Holy Trinity, Bungay The round tower of Holy Trinity church is considered to be the oldest building in the town. It's coursed flints, herringbone masonry and circular and round-headed windows suggest the late Saxon period but may only indicate that local builders of the early medieval period were still using archaic building methods. The north wall of the church also features coursed flints and has a "keyhole" window, but the remainder of the building was altered in later centuries.
St. Mary The Virgin, Rushall. In 1733 the church was reported to be in a 'nasty and ruinous condition'. However, Victorian restoration allowed it to survive to this day. This has left the interior very stark and without decoration. The lower part of the tower appears to be Saxon or Norman with a later octagonal belfry. The original south door has carvings of roses and crowns.
All Saints, Kirby Cane. As one approaches this church one sees that the walls are covered with render rather than the bare flints we are more accustomed to today. Around the base of the tower are short pilasters about eight inches wide, like narrow buttresses, presumably to give support. The entrance to the church is through a fine Norman south door which has an animal's head at it's apex. The font is 14th century and is crisply carved with male and female heads and shields.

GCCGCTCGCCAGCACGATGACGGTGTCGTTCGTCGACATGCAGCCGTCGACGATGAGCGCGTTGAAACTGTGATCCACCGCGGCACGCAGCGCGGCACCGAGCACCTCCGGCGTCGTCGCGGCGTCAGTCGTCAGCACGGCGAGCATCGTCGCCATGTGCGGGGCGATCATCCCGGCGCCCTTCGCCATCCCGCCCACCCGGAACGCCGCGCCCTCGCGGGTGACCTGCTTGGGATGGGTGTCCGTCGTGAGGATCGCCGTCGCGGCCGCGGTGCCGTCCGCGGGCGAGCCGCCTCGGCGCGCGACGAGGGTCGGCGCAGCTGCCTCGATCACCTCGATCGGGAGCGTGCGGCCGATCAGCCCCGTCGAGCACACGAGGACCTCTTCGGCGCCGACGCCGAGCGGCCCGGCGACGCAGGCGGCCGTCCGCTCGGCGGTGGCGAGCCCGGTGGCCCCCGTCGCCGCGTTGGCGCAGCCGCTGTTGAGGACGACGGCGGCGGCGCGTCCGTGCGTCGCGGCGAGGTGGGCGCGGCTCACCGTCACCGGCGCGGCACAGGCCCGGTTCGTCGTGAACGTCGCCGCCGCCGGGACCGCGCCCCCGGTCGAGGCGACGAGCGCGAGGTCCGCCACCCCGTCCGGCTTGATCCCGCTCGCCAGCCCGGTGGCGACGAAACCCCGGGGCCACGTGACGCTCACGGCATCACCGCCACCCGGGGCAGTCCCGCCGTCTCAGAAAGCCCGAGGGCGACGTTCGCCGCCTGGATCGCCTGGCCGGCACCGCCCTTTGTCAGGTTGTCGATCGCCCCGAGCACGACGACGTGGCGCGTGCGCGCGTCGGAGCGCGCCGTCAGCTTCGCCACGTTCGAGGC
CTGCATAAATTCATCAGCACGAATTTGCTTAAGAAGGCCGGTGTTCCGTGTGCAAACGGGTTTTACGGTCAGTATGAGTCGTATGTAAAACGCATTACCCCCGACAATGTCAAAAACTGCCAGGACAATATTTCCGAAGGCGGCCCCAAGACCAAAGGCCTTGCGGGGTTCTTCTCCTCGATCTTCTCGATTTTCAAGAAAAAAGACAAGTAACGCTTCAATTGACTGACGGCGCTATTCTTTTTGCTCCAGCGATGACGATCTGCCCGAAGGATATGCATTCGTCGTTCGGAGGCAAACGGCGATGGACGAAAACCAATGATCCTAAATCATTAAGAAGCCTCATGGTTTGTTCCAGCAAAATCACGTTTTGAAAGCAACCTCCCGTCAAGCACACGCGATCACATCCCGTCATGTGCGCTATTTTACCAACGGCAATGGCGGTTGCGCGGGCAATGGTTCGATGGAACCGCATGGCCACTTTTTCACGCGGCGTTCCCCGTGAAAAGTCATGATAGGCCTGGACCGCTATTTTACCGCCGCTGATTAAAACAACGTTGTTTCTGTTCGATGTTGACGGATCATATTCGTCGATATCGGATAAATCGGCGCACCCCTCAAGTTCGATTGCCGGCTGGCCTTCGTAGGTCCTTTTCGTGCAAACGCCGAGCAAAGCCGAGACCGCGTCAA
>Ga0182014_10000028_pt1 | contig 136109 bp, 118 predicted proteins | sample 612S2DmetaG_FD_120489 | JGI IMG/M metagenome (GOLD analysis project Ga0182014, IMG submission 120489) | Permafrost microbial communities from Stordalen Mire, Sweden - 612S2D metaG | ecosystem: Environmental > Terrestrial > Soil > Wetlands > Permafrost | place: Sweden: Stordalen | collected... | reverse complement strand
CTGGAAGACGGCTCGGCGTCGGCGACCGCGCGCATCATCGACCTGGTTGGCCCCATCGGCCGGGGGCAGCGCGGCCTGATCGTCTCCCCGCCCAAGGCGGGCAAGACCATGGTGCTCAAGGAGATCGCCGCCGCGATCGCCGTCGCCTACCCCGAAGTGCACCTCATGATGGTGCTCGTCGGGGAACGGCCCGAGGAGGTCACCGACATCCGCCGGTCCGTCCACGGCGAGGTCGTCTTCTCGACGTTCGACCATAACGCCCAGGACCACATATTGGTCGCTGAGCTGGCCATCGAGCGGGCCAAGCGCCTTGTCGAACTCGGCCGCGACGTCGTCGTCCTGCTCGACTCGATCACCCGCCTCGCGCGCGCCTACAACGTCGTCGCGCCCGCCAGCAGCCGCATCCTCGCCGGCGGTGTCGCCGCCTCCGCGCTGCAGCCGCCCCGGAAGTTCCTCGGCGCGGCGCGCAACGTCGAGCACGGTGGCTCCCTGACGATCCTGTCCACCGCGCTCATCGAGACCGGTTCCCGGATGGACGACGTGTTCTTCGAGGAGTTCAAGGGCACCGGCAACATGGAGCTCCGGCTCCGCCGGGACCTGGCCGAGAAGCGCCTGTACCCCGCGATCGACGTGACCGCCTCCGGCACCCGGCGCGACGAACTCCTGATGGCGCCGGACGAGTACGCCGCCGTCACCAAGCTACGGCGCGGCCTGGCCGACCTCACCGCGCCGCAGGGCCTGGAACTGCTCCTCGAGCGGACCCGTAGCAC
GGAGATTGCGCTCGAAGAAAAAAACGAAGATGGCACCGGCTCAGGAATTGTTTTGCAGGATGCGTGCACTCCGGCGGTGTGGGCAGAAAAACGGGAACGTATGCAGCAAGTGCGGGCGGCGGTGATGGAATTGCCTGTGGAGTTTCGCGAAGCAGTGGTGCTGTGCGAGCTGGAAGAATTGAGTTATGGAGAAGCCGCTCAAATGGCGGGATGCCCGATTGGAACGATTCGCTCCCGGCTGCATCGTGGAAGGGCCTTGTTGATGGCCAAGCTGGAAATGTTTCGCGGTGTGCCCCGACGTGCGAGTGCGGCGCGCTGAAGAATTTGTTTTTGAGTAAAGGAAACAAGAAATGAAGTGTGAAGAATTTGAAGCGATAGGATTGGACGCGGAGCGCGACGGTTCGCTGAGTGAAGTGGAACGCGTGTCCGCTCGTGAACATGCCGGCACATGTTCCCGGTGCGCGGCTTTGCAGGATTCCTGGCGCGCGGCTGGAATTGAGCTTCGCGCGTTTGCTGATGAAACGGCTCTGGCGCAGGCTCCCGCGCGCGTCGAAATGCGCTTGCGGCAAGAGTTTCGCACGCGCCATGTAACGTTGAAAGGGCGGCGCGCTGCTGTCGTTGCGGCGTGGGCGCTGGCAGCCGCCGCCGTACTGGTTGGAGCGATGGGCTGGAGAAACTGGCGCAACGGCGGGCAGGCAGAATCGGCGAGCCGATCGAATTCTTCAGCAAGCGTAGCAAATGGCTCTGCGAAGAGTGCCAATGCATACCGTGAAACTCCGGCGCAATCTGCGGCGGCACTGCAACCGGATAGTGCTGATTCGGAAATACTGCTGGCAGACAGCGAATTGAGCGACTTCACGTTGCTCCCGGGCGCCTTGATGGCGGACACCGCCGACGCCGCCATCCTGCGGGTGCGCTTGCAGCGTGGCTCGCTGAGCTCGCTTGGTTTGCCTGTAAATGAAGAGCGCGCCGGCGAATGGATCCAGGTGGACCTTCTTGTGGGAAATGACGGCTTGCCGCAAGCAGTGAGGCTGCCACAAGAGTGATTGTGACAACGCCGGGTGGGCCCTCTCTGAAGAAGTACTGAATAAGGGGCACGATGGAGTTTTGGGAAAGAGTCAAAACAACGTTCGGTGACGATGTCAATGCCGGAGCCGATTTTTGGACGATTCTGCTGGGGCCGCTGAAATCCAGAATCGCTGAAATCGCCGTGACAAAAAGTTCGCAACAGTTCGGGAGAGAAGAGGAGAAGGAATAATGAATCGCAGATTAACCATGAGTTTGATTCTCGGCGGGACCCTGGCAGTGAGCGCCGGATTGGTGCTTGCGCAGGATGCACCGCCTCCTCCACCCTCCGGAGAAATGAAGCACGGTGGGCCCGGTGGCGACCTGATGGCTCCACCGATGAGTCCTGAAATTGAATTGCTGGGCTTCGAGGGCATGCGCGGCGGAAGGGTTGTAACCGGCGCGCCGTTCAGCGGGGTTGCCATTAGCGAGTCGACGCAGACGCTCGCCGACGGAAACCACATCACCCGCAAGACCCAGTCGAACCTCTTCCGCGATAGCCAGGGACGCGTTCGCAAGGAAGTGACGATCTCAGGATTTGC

St. Mary, Long Stratton. The tower is Norman, and this was an aisled church even before the Black Death. The big rarity here is the Sexton's Wheel. Only one other is known and that is in Yaxley, a short distance away. This is a Medieval device of two iron wheels which could be rotated to determine on which day to start a Lady Fast. This would be on one of the six festivals in a year celebrating the Blessed Virgin Mary and from that day the penitent would live on bread and water for 365…